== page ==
Kamloops skydivers look to land a new home | iNFOnews | Thompson-Okanagan's News Source

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Kamloops skydivers look to land a new home

The Kamloops Skydivers Sport Parachuting Club is seeking to land a new drop zone as Fulton Field runs out of space.
Image Credit: Kamloops Skydivers Sport Parachuting Club

A Kamloops skydiving club has a runway for take off, but they are on the hunt for a landing zone.

For the past year, the Kamloops Skydivers Sport Parachuting Club has had their members land parachute onto a sandbar in the Thompson River, but they are searching for landowners that can offer them a more permanent location.

With construction ongoing at the Kamloops Airport, including pipeline work and Airport Way expansions, there is no room left for jumpers to land.

"It's understandable with the expansion of the airport," Heather Sutherland, secretary-treasurer of the parachuting club, said. "(The sandbar) is just for our experienced skydivers. It isn't ideal."

Students aren't allowed to land on the sandbar, due to its size. It's also now underwater.

"We've tried with multiple farmers and some landowners, but liability is a primary concern for most people," Sutherland said. "Our liability form as been reviewed by two separate lawyers, and we've only one attempted lawsuit in 60 years. It never even went to court."

Their relationship with the airport is by no means tarnished, but it's become increasingly difficult to accommodate the non-profit club with the construction and commercial activity at the airport.

"It's unfortunate because it's a pretty active group, but we also have to ensure the ultimate safety of all the users at the airport," managing director of Kamloops Airport Ed Ratuski said. "There's too much activity on the site for them to land safely."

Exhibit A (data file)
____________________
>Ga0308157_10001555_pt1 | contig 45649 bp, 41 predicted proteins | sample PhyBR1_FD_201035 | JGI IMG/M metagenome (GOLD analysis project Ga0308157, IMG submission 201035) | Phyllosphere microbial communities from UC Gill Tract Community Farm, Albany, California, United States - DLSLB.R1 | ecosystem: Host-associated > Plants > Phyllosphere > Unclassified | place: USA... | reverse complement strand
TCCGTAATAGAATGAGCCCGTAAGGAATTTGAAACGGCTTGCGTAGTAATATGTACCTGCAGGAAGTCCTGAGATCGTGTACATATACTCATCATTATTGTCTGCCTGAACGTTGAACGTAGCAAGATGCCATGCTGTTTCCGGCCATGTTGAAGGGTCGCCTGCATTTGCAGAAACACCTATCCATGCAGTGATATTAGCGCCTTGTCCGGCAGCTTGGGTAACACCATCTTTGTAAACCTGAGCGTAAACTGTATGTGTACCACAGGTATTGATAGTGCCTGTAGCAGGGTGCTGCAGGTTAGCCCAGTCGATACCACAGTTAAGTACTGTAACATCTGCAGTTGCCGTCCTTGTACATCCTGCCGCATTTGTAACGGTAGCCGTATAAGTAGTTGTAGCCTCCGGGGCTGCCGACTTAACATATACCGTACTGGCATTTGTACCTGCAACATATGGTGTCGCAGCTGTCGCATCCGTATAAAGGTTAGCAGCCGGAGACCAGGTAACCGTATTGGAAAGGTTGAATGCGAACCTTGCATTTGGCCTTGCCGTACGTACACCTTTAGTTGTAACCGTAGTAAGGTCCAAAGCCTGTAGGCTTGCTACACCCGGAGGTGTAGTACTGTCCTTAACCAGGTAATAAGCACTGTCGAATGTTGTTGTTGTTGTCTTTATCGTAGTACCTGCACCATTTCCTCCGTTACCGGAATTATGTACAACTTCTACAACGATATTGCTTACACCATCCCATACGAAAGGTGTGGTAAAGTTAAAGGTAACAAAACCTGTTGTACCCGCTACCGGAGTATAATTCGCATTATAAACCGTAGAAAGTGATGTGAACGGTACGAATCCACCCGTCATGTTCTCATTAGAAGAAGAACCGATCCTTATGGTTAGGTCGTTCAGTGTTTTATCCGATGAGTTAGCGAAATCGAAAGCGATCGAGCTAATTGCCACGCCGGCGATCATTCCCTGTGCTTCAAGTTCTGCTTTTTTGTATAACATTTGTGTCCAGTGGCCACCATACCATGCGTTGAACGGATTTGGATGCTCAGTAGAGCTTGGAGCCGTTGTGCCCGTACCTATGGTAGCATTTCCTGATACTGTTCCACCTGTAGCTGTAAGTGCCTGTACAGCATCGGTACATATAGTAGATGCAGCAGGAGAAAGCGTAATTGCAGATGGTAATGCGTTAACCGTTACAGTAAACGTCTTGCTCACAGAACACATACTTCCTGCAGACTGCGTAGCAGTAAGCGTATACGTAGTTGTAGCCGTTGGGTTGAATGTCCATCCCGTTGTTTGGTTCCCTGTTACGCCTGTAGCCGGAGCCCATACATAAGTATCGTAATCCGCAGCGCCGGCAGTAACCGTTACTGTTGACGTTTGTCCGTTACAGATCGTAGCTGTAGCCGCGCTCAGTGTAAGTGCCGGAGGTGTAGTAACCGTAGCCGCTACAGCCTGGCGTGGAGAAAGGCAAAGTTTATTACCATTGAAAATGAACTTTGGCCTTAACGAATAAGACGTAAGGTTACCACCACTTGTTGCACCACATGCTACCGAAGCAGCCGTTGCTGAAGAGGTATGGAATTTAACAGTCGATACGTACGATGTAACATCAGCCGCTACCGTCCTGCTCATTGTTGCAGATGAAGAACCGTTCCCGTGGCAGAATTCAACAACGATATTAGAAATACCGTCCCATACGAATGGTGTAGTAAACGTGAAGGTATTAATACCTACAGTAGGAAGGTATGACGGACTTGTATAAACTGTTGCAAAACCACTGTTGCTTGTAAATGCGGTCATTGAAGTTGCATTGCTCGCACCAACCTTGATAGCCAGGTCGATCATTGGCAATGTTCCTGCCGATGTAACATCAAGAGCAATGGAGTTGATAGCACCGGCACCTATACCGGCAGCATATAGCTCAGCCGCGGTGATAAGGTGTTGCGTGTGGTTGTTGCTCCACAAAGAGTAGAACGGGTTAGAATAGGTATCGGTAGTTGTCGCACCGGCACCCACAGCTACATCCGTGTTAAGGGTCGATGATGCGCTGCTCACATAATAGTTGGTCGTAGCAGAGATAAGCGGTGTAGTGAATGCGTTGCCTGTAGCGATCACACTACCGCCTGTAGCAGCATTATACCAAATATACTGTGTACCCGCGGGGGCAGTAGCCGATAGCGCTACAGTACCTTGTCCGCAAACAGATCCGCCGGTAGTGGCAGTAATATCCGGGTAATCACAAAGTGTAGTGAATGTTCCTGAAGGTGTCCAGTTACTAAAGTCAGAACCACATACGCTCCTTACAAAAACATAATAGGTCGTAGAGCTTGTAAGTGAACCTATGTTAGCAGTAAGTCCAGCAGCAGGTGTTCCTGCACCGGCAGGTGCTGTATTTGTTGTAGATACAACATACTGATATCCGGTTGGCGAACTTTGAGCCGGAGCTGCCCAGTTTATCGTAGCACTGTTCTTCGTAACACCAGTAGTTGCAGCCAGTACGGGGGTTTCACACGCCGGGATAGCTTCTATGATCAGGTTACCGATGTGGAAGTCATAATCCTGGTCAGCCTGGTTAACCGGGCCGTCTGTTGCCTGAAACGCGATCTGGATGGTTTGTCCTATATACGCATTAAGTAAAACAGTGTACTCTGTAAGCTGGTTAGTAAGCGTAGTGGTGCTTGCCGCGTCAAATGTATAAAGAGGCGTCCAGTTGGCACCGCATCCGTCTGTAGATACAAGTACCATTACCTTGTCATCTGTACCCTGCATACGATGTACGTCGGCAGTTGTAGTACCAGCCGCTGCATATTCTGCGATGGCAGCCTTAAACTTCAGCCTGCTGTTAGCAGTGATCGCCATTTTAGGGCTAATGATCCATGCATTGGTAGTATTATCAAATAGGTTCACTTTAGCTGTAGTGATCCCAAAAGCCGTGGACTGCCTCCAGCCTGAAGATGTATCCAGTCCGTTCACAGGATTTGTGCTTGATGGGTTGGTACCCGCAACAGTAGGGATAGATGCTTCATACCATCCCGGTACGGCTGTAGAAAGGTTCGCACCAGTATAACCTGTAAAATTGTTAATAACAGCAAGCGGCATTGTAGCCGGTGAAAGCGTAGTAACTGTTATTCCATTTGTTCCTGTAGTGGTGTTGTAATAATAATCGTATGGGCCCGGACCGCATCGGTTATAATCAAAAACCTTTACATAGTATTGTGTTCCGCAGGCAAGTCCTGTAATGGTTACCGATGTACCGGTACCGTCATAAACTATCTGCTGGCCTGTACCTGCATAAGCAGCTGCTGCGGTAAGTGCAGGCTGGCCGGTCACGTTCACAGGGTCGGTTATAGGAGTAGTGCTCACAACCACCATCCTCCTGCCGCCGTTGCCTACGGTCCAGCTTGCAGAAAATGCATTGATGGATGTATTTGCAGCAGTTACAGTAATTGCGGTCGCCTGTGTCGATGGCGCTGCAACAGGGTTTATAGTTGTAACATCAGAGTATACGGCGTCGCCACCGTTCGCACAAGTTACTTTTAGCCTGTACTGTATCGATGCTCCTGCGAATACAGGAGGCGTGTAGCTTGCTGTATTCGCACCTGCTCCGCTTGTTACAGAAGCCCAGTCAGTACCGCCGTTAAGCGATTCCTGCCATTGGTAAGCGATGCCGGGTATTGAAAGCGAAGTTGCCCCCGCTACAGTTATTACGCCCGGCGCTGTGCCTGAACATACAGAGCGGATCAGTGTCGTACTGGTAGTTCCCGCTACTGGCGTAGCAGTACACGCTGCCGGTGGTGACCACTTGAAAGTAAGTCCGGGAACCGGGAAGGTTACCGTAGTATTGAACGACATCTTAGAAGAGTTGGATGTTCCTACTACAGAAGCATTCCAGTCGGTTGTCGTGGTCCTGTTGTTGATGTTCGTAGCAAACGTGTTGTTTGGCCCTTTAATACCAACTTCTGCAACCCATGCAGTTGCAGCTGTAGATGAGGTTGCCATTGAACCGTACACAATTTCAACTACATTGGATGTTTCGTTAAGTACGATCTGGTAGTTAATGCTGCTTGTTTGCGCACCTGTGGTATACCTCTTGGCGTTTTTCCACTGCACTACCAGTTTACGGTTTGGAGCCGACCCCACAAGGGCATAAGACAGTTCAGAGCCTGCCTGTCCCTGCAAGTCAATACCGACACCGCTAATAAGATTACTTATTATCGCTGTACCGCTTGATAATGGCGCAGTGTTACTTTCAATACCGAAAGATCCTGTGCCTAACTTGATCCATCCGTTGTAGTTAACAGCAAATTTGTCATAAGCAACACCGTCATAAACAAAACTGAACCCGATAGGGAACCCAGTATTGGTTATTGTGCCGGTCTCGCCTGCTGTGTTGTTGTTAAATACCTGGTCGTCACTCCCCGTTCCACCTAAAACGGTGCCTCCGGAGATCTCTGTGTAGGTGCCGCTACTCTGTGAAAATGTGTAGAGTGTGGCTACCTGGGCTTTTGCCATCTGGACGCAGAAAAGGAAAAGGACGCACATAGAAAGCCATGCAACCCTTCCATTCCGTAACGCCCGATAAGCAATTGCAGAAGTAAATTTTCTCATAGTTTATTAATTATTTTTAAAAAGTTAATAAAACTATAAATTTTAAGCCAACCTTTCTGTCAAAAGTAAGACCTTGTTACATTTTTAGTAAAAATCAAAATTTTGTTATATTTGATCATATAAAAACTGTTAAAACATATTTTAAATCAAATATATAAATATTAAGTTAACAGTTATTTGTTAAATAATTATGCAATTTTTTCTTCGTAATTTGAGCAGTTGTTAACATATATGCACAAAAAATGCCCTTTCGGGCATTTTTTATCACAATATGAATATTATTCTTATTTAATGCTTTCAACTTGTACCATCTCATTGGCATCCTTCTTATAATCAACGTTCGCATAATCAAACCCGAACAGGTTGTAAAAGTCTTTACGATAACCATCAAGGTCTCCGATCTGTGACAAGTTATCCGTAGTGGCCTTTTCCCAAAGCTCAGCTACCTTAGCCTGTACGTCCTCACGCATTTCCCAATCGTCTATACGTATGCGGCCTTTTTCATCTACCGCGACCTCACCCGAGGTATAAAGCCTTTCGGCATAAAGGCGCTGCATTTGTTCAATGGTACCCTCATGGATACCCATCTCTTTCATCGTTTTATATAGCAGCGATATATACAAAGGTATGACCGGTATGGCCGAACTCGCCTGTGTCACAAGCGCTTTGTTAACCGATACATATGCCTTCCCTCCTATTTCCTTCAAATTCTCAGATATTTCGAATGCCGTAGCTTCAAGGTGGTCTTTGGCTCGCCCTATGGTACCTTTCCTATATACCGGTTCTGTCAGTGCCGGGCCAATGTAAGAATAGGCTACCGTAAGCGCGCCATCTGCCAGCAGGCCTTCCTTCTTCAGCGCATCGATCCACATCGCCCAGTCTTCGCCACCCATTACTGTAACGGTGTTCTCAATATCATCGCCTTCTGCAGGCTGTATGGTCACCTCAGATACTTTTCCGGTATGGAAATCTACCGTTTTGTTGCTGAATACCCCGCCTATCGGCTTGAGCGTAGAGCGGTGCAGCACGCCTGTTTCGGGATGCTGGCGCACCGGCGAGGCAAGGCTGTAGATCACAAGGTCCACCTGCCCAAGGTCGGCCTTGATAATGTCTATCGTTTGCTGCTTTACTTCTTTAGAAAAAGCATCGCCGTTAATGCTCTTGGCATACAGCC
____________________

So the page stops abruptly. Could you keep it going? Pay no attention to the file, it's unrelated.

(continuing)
The non-profit skydiving club has been operating in Kamloops for over 60 years, where they first landed at Scheidam Flats, eventually moving on to Fulton Field over 30 years ago.

"As one of only three remaining clubs in Canada and the only remaining Canadian Western Skydiving Club, (the club) has been playing a significant role in the success of the sport of parachuting and helping people in Kamloops realize of their dreams of experiencing flight for the very first time," a media release from the club reads.

Sutherland said that it can be helpful to remain within range of the radio signal from the Kamloops Airport so they can coordinate with commercial traffic, but they can adapt if they must move on somewhere out of range and outside the Brocklehurst area.

Sutherland focuses on wing suit and formation skydiving, but she said that one reason she fell in love with the sport is that it has many disciplines and welcomes all kinds of people with open arms.

"Skydiving clubs steer away from being a business and driving sales; instead they focus on building community and teaching and growing the next generation of skydivers into instructors and coaches to continue the very foundation of the sport. To each other, we are known as Sky Family; our drop-zone is truly our home away from home," the press release reads.

Sutherland said the non-profit club is flexible on their location as they seek a willing landowner and adds that their needs include 2,400 feet for a runway and relatively level terrain, but until they can find a new location, the club remains grounded.

To contact a reporter for this story, email Levi Landry or call 250-819-3723 or email the editor. You can also submit photos, videos or news tips to the newsroom and be entered to win a monthly prize draw.

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